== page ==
Look, I am not trying to sensationalize or over-hype this episode or the information I am about to share with you but I do think this may be the most important podcast we have done. Today we are talking about identity theft.
I think it seems quite hopeless to many people lately the idea of keeping your private data out of the hands of hackers and thiefs. But it is not. It is certainly a daunting task but not hopeless. As I have said many times, the success you will have protecting yourself depends directly on how important you think it is. One of the first podcasts we ever did (in fact I think it may have been the first one……let me check….hold on a minute okay?
It Can’t Happen Here Syndrome
Yep, it was the first podcast we ever did… “You’ve Lost Your Data – THDP1”. We talked about something called the “It Can’t Happen Here Syndrome”. Now, if you recall, this is where somebody thinks: ”I don’t have to worry about identity theft. That happens to other people. It would never happen to me.” This is something called “Normalcy Bias.” This a mental state that “causes people to underestimate both the possibility of a disaster occurring and its possible effects.” The assumption is that since a particular disaster has never occurred before, it never will. So the drift here is if we don’t assign any importance to this danger then we get what we get I guess.
Now I am going to assume that there is nobody out there listening …….oh that’s an ugly thought…..anyway, there is nobody out there listening that suffers such a thing. We all care about protecting our identity but we feel overwhelmed by the tenacity of the criminals and the frequency of the thefts and hacks.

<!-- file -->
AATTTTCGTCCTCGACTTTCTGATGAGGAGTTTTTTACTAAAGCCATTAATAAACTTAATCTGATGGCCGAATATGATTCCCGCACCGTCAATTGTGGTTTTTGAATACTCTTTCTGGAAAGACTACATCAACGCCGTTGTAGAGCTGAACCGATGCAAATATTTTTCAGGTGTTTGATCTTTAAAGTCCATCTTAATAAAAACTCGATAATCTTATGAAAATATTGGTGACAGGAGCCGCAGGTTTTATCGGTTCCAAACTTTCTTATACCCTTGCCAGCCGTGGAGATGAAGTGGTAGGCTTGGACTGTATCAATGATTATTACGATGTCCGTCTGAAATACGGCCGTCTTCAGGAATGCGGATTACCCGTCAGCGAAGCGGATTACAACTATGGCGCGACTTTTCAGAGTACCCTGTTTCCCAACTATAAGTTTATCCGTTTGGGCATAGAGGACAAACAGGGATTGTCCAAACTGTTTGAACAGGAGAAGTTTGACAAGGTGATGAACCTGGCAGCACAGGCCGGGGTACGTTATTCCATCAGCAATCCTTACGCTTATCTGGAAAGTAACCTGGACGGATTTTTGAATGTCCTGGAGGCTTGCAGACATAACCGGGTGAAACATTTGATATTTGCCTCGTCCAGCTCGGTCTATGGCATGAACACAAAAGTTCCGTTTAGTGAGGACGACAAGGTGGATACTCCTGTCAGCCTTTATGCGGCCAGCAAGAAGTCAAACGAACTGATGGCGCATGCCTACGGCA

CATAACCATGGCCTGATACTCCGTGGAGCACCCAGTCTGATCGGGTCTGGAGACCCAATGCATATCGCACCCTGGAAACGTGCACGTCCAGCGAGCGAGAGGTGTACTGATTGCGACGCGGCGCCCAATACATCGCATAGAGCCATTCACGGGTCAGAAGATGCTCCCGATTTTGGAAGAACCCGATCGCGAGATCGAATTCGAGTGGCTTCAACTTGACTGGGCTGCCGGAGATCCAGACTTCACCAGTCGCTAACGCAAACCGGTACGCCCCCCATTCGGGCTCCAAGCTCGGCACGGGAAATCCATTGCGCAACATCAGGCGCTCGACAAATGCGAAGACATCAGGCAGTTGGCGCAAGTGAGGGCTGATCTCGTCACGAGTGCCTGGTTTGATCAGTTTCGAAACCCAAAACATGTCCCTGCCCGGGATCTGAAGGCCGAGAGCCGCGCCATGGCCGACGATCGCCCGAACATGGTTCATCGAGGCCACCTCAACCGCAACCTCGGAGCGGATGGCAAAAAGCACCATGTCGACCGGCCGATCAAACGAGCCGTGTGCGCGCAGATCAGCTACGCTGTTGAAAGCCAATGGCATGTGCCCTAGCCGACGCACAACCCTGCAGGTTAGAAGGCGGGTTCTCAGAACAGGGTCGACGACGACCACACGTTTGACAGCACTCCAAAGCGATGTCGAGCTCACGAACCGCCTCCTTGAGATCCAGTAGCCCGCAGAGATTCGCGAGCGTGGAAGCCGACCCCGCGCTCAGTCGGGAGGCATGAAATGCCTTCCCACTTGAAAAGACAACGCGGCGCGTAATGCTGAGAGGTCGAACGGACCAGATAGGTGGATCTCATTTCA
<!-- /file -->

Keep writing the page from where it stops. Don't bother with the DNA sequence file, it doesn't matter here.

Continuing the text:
So let’s get a handle on the problem. Identity theft. It is so widespread…..there are millions of victims every year. There are all types of thieves and so there are many different reasons for their crime. It could be literally the kid next door messing with you, it could be college kids having fun, it could be a professional hacker, it could be organized crime ( as in Russia), it could even be state sponsored as in China, North Korea or Russia to name three. Because it could be any one of these people, there are also many different motives that are in play. Everybody is a target. Rich, poor, technically sound people and online newbies. The thing about identity theft is that you may not even know you have become a victim. You might not know it for days, or weeks, or even months. All of a sudden you get a bill in the mail or a collection agency is hounding you for payment.
Types of attacks
- Dumpster diving: this is pretty self explanatory. If you don’t use a shredder, and by that I mean a cross-cut shredder then your old bills, receipts or mail become a fountain of information about you.
- Phishing: criminals will send you an email that will appear to be from your bank or some other organization you trust and ask you for some information. They ask you to click on a live link (which is the biggest no-no online btw) and when you respond they will have the info you supply and they probably will also install some malware on your computer to use it (you) sometime in the future.
- Hacking: Technology is constantly advancing and nowhere is this more obvious than in the world of hacking. I’ve known of hackers creating a breach of security and then offer to help the victim company for a price.